When implementing observability, respondents in one survey noted that more tools were not necessarily better.
In a Mar/Apr 2023 survey of 1,700 technology professionals in 15 countries (including Indonesia, Malaysia, Singapore, and Thailand) comprising 65% practitioners (developers and engineers) and 35% IT C-suite executives and non-executive managers, about real-time observability, several findings were noted among the regional respondents.
First, 55% in ASEAN indicated they had achieved full-stack observability (68% in Indonesia, 60% in Malaysia, and 46% in Thailand).
Second, 81% in Indonesia indicated deploying 10 or more capabilities, outranking Thailand (64%), Malaysia (63%) and Singapore (27%).
- 57% of regional respondents were using five or more tools for observability; 26% indicated that the primary challenge to achieving full-stack observability was too many monitoring tools. Also, 48% indicated plans to consolidate tools over the next year to get the most value from their observability spend
- 45% of global respondents experienced high-business-impact outages once a week or more; 46% indicated taking at least 30 minutes to detect them, and 62% indicated taking at least 30 minutes to resolve the outages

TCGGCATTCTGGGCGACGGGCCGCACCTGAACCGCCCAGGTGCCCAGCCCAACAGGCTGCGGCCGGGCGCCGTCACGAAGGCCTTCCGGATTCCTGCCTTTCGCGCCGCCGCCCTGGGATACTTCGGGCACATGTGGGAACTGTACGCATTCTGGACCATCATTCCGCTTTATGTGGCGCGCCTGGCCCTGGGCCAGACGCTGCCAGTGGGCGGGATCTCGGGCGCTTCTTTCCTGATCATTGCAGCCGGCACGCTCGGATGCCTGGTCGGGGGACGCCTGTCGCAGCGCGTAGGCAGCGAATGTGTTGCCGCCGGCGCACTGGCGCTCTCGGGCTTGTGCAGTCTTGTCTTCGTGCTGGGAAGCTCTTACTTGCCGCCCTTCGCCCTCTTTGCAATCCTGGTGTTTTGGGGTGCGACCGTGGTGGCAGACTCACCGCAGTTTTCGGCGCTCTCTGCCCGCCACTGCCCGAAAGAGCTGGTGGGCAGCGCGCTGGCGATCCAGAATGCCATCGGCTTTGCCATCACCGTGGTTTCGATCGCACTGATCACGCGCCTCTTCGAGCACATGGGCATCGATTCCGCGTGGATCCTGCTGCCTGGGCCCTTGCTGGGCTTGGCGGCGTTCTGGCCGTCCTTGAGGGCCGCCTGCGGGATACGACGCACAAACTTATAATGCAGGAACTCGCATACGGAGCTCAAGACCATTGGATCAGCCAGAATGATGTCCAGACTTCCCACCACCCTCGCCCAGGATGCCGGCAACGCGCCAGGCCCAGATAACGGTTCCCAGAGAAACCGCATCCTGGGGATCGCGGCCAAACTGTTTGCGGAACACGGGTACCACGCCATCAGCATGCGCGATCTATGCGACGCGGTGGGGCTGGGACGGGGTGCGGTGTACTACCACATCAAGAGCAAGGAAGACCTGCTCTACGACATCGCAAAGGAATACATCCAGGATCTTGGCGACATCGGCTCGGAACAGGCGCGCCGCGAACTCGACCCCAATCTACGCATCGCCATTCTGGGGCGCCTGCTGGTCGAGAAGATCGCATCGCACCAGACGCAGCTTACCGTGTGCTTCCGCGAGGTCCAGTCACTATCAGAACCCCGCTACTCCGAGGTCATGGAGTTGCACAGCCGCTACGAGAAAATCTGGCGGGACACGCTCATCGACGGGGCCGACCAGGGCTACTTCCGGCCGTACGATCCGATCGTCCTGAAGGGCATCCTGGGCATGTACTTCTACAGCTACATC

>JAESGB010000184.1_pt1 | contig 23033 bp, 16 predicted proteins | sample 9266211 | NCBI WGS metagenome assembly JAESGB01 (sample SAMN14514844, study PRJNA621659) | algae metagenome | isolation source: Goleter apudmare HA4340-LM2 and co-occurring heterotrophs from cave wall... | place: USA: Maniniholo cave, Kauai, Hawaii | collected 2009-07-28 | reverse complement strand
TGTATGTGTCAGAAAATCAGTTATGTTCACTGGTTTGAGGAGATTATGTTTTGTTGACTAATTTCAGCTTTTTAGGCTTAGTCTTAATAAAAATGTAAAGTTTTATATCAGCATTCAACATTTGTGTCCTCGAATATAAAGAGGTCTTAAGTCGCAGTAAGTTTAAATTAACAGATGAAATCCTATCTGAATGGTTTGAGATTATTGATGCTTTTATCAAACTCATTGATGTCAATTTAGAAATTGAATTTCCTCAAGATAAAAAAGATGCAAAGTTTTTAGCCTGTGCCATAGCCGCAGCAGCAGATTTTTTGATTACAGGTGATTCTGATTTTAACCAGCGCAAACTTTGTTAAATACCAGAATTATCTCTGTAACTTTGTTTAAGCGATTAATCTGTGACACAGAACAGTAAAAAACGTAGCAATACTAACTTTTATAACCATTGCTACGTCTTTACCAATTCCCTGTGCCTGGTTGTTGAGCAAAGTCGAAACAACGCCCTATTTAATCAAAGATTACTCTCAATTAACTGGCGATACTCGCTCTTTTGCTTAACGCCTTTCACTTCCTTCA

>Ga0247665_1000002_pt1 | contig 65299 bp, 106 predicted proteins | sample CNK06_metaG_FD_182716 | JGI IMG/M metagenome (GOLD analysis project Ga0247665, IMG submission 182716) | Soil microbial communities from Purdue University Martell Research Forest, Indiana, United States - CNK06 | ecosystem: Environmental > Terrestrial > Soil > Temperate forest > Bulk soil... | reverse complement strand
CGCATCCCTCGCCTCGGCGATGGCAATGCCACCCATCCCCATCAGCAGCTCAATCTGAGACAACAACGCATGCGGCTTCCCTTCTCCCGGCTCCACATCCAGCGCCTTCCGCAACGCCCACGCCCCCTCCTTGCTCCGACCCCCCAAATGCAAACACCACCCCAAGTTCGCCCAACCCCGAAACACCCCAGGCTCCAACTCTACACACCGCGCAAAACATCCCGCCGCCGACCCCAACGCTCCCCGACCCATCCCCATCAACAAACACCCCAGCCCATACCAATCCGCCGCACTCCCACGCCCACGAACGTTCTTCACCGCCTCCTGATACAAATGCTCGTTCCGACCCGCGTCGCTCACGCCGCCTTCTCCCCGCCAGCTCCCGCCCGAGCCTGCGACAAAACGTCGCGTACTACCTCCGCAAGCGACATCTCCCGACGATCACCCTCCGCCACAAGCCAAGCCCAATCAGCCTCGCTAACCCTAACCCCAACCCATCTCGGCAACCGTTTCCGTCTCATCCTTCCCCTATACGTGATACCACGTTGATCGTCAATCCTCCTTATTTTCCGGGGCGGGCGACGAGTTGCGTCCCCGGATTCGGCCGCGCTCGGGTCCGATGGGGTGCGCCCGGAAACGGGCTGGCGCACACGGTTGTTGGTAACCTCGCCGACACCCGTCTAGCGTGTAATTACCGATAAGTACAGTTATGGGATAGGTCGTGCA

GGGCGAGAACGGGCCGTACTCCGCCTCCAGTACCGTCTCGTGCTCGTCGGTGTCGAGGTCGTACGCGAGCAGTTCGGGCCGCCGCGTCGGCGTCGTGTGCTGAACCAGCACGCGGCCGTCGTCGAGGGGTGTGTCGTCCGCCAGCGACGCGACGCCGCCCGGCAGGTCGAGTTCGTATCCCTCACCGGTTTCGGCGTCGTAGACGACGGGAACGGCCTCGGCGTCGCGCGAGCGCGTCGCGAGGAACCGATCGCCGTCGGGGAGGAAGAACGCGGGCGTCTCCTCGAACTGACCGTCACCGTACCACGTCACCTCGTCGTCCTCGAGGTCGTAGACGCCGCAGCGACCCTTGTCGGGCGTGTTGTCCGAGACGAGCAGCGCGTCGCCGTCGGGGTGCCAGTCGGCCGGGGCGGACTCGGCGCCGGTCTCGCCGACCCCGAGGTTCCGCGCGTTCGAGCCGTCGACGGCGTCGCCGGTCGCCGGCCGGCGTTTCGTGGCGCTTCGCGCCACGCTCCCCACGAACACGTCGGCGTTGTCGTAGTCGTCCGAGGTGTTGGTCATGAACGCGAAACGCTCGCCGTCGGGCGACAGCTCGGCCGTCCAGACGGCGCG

- 79% of Thailand respondents and 74% of respondents in both Indonesia and Malaysia indicated their mean time to recovery had improved to some extent since adopting observability, compared to 44% for Singapore
- 54% of respondents in the region cited revenue retention as their key benefit; 41% cited business and/or revenue growth; and 34% cited revenue-generating use cases. Also 85% of regional respondents indicated their view that observability was a key enabler to achieve core business goals to some degree
- 49% of all respondents indicated an increased focus on security was driving the need for observability, followed by the integration of business apps into workflows, and the adoption of AI technologies
- 52% of all respondents indicated that the scalability of OpenTelemetry was driving its adoption, while 46% cited the open source framework’s ability to integrate with existing tool stacks as a driver
According to Peter Marelas, Chief Architect (APJ), New Relic, which commissioned the survey, “teams with full-stack observability consistently (reported) fewer outages while detecting and resolving issues faster than those without. This translates to lower outage costs, a higher annual return on investment, and a positive effect on an organization’s bottom line.”